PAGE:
Better Synthesis of Covalent Organic Frameworks

  • ChemPubSoc Europe Logo
  • Author: Stuart Beardsworth
  • Published Date: 28 December 2016
  • Source / Publisher: Chemistry – A European Journal/Wiley-VCH
  • Copyright: Wiley-VCH Verlag GmbH & Co. KGaA, Weinheim
thumbnail image: Better Synthesis of Covalent Organic Frameworks

Related Societies

In covalent organic frameworks (COFs), molecular building blocks are arranged into 2D or 3D covalently linked porous macrostructures. They are robust materials with intrinsic porosity, crystallinity, and functionality. The synthesis of COF materials is mainly performed in solution, but a current focus lies on methods to synthesize COFs at interfaces. This could, for example, lead to single-layer 2D polymers.


Shengbin Lei, Harbin Institute of Technology, China, and Tianjin University, China, and colleagues have studied the room temperature, surface-confined synthesis of boronic ester COF networks at the octanoic acid/ highly oriented pyrolytic graphite (HOPG) interface. The monomers used to form the framework were 4,4′-phenylazobenzoyl diboronic acid (ABBA) and 2,3,6,7,10,11-hexahydroxytriphenylene (HHTP).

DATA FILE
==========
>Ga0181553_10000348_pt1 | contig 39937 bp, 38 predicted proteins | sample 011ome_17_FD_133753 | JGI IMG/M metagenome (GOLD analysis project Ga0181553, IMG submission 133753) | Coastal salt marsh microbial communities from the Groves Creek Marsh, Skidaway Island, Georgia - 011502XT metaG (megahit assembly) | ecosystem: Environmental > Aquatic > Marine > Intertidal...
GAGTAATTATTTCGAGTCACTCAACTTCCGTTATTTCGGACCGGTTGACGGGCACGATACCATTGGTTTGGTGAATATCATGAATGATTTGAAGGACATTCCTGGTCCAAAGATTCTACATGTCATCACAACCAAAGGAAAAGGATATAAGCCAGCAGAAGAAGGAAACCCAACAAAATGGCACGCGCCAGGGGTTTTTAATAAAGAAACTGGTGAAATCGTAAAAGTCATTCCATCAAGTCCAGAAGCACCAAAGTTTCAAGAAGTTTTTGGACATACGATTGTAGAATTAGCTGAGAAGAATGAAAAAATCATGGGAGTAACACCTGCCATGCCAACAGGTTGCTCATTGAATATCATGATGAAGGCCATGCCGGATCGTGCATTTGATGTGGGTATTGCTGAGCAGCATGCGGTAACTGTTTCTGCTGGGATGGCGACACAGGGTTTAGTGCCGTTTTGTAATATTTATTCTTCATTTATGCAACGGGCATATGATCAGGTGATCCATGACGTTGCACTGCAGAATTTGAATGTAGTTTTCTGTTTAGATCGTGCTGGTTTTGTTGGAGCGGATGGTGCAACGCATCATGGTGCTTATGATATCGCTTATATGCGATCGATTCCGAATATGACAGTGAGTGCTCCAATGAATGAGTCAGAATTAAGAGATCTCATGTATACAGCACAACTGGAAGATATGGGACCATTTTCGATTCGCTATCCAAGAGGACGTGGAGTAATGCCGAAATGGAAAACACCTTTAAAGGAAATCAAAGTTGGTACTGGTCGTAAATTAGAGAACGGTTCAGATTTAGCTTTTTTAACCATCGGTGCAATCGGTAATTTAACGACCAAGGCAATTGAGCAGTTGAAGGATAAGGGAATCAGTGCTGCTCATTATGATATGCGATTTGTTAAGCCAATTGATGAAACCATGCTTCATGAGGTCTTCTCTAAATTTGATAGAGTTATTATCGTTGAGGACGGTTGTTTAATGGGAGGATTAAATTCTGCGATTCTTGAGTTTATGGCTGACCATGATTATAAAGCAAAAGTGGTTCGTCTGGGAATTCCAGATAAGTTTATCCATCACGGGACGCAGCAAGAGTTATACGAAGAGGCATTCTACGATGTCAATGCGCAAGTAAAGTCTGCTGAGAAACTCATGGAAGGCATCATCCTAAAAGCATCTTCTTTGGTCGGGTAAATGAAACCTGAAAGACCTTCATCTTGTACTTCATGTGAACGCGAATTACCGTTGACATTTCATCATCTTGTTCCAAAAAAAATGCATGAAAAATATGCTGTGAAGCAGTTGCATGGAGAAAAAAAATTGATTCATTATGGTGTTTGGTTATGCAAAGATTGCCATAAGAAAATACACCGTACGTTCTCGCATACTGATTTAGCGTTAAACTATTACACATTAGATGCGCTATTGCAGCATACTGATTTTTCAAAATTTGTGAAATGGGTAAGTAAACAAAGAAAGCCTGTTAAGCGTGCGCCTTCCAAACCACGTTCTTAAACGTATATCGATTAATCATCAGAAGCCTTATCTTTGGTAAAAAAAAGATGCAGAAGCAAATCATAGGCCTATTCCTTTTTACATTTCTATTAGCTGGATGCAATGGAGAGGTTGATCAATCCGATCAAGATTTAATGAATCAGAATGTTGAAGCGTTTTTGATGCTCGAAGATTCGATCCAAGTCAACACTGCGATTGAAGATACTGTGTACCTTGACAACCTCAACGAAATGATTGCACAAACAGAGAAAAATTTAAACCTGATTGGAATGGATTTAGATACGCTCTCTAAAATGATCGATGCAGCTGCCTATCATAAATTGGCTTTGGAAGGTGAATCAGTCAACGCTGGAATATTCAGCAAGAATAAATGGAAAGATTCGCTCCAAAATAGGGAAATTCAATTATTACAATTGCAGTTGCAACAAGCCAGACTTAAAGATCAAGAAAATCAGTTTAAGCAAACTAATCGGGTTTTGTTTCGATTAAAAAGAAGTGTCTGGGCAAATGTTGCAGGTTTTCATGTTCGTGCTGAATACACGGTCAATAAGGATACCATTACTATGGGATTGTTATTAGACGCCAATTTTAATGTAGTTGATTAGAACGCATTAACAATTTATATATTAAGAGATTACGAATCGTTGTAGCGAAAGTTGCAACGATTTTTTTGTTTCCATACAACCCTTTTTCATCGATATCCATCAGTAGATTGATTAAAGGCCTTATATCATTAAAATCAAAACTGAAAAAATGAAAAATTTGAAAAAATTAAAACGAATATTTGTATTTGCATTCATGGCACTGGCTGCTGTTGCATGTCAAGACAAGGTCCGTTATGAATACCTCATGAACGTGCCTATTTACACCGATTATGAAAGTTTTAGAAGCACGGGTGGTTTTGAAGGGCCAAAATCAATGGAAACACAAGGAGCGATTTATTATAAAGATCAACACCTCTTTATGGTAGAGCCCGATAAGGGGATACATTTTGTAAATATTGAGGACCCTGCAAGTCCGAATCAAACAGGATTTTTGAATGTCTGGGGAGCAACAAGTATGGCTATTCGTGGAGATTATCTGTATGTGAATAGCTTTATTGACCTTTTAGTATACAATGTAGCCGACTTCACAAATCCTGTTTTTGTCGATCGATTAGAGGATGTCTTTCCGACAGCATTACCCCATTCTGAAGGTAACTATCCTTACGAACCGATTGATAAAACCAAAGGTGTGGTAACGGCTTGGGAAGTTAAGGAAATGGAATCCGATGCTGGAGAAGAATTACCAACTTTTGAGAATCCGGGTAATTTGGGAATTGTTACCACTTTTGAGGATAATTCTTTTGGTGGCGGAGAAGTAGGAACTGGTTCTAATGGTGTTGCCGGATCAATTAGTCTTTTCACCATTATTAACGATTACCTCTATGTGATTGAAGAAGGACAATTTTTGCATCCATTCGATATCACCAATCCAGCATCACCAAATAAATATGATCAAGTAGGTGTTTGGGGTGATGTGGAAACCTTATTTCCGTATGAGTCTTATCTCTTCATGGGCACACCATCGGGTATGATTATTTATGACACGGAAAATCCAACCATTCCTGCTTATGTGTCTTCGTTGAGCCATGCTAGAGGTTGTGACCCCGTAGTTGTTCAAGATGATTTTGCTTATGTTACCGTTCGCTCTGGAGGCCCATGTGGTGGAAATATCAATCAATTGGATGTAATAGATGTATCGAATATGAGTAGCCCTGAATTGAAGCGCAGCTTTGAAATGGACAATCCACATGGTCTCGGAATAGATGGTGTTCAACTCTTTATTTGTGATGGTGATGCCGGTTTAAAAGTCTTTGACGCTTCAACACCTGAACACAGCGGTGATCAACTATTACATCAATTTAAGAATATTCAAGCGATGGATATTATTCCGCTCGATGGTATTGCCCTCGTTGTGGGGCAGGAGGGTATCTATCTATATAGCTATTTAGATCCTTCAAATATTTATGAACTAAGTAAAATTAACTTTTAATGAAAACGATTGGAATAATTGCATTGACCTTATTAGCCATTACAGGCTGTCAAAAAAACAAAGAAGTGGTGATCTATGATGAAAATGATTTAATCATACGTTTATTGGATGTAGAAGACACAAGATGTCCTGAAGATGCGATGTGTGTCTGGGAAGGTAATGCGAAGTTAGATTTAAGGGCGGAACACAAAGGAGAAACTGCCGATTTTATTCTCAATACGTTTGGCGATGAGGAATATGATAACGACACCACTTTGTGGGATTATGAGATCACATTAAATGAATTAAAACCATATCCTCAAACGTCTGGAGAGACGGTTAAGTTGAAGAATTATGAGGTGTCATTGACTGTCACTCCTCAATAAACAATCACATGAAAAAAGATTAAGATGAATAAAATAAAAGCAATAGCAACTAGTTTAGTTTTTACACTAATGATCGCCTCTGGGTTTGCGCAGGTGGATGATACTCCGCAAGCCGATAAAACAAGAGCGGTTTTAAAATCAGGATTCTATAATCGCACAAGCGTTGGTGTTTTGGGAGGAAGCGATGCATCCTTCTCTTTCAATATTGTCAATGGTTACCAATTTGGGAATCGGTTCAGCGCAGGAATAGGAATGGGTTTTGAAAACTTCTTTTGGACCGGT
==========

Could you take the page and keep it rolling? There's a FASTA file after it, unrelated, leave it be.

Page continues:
A particular advantage of the on-surface condensation of boronic acids with diols at room temperature is that there can be no homopolymerization of boronic acids because this process requires higher temperatures. The researchers were able to show that the monomer concentration was the most important factor affecting the structures of the resulting frameworks.


By varying the concentration of both monomers, the team synthesized four kinds of regular, multiwall hexagonal porous structures, which could be identified in high-resolution scanning tunneling microscopy (STM). The dynamic nature of the boronic ester linkage at the interface could be observed in situ by using a voltage pulse. In addition, the team used 1H NMR spectroscopy to clarify the role of octanoic acid. The results indicate that the acid plays a role in accelerating the boronic esterification.


 

Article Views: 2713

Sign in Area

Please sign in below

Additional Sign In options

Please note that to comment on an article you must be registered and logged in.
Registration is for free, you may already be registered to receive, e.g., the newsletter. When you register on this website, please ensure you view our terms and conditions. All comments are subject to moderation.

Article Comments - To add a comment please sign in

Bookmark and Share

If you would like to reuse any content, in print or online, from ChemistryViews.org, please contact us first for permission. more


CONNECT:

ChemistryViews.org on Facebook

ChemistryViews.org on Twitter ChemistryViews.org on YouTube ChemistryViews.org on LinkedIn Sign up for our free newsletter


A product of ChemPubSoc Europe (16 European Chemical Societies)and Wiley-VCH